After the onslaught of political documentaries produced and released in the wake of the war in Iraq, the last place you’d expect to see possibly the most astute allegory about the U.S.‘s role in our current war is in America’s drollest, most deadpan comic indie director. But Hal Hartley’s delirious, delectable sequel to his 1998 triumph Henry Fool is exactly where you’ll find it. A sequel to a rather small independent film is practically unheard of as it is, so instead of a mere retread of that film’s more formal sensibilities, Hartley has made the follow-up a pure espionage yarn, but not to worry, there’s still plenty of the Hartley witticisms his fans always crave. This time, though, the story deepens and expands its colorful roster of pawns and players, and by the end you may experience a sensation that many have claimed as largely missing from the director’s vocabulary: poignancy.
As the film begins, we see what has become of Fay Grim (Parker Posey). After her beau Henry Fool (Thomas Jay Ryan) fled the authorities in the previous film, with poet brother Simon (James Urbaniak) locked up for aiding his disappearance, she now has a teenage son by Henry named Ned (Liam Aiken), who is a school troublemaker but curiously crafty, just like his old man. Still amusingly set in the workaday neighborhood of Woodside, Queens, Fay is muddling through, living on residual checks from Simon’s literary glory, and his wily agent (Chuck Montgomery, delightfully reprising his Henry Fool role) takes a liking to her. Soon, a mysterious kaleidoscope appears with no return address, sent to her son, which sets off an investigation of Fay by the authorities, chiefly C.I.A. agent Fulbright (Jeff Goldblum) and assistant Fogg (Leo Fitzpatrick). Turns out Henry’s legendary notebooks are crucial to international wheeling and dealing. (“I just read the dirty parts,” claims Fay.) Simon is sprung from jail by the feds, in exchange for Fay’s travel cooperation overseas, where she learns Henry Fool is even more cryptic a man that she had ever thought.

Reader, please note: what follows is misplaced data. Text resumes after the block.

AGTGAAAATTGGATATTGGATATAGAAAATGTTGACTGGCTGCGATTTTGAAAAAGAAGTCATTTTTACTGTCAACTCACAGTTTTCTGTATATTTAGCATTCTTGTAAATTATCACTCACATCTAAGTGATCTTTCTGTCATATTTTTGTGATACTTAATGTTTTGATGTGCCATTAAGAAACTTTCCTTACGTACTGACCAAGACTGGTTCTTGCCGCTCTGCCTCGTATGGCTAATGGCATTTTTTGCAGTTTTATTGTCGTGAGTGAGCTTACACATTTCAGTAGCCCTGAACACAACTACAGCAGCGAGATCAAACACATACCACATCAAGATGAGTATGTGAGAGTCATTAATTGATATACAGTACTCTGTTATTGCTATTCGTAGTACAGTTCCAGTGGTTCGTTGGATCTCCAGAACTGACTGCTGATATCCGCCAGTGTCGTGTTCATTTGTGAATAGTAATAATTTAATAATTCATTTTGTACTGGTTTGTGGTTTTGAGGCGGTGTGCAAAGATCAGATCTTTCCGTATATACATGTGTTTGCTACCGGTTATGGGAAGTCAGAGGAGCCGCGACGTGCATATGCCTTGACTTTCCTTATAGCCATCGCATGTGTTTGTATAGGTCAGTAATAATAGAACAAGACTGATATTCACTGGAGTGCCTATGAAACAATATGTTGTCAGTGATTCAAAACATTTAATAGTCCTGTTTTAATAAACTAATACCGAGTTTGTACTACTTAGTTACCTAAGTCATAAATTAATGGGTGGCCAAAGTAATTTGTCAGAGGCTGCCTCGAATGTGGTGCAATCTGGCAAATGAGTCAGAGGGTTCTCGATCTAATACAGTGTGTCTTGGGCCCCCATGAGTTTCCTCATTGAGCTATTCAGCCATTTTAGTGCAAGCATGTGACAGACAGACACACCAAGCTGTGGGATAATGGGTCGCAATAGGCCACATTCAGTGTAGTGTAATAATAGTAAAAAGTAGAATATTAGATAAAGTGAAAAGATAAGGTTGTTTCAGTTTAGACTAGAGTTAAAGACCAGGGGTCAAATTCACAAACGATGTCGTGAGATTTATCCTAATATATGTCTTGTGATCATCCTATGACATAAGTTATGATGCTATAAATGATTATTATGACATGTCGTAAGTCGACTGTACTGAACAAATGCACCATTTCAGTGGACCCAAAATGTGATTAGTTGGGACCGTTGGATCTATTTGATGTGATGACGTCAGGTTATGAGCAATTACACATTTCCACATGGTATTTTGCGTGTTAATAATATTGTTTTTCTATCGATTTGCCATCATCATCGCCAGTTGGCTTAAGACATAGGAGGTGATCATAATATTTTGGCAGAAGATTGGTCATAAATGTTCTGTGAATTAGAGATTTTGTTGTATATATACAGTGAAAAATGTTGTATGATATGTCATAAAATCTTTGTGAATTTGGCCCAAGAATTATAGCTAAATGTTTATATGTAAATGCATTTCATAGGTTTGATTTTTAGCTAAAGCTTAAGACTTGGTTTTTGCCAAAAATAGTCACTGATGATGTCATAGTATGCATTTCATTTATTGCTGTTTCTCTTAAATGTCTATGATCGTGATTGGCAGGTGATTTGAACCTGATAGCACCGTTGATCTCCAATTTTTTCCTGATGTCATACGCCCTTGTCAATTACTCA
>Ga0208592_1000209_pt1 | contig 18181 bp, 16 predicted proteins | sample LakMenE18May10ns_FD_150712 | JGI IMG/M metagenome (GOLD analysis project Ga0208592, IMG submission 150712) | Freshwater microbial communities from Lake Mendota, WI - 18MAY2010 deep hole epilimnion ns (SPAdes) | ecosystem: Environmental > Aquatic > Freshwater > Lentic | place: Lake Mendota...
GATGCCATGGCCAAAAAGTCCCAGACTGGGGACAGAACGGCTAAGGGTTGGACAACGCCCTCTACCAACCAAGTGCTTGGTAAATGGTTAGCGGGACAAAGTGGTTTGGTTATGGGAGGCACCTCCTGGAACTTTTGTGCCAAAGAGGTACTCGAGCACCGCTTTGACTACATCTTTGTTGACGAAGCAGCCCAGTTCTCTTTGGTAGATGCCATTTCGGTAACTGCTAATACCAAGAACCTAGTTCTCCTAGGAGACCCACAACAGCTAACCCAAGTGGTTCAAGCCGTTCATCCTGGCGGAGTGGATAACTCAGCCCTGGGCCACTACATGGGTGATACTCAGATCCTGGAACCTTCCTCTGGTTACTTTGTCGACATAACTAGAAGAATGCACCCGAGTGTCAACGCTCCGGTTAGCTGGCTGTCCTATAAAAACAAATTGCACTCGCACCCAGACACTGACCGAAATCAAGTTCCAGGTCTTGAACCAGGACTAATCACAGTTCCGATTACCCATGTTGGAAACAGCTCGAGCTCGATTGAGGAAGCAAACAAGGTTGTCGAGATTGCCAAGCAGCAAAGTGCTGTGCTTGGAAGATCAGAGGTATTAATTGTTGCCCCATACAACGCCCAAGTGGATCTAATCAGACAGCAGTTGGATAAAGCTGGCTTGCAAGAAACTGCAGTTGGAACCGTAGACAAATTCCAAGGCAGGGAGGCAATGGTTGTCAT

But Fay Grim is no fool (literally, she cheekily keeps her maiden name), and as played by Parker Posey, is one marvelous creation. Posey is the most misused great actress in this country, and Fay Grim proves why. Except for her sharp turns in films as rangy as Personal Velocity to Superman Returns (and some not-bad stage work in there too), she is usually deployed as a sort of goth gargoyle, typically in crappy studio pictures, where they assume her gift for acidic, throwaway line readings suffices as character styling. Actually, she is an accomplished dramatic actress, and in Hartley’s masterful hands, gives Fay Grim the weight of someone truly iconic yet firmly down to earth, which is why the allegorical implications of Fay’s infiltration of other countries in the film becomes so specific. She is commonly maneuvered as the ultimate rook by nearly everyone in the film, yet through Posey’s endearing, desire-laden portrayal, she is by all accounts a real woman, walking through the blur that is our global universe, and as perplexed and unnerved by the actions of all of its participants as any critical-thinking human.
Thankfully, she is surrounded by top-tier co-stars here, with Urbaniak wonderfully reprising his title role in the last picture and the inspired addition of Goldblum, who is so naturally at ease in the Hartley lexicon one is amazed they have never collaborated before. And if Henry Fool had a flaw, it’s that Thomas Jay Ryan’s performance was maybe a little too charismatic at times (you often felt like he could devour Urbaniak or Posey at any given moment); here, brilliantly, he only rates an extended cameo, but everything you need from him is right there in his scenes, and all of his oily bravado mixed with inquisition and menace is completely palpable.
And the film also happens to be great fun, which is never something one would ever presume about a Hal Hartley movie. Never sacrificing its jaunty pleasures (displayed impressively in the superb HD lensing, with every scene at a slightly canted angle to reflect the off-center state of affairs), Hartley miraculously manages to make a grandly entertaining—and relevant—movie that never seems as if it’s being too cloying. In fact, the hipster pretension of many of Hartley’s contemporaries is nowhere to be found here. Sure, there’s a teasing layer of self-reflexivity here, but Hartley has his mind on our deeper senses. All one has to do is witness Fay’s final, fateful gaze in the film, in which Posey beautifully embodies bewilderment and melancholy, an all-too familiar set of variables for any red-blooded American trying to make heads or tails of this wacky world of ours.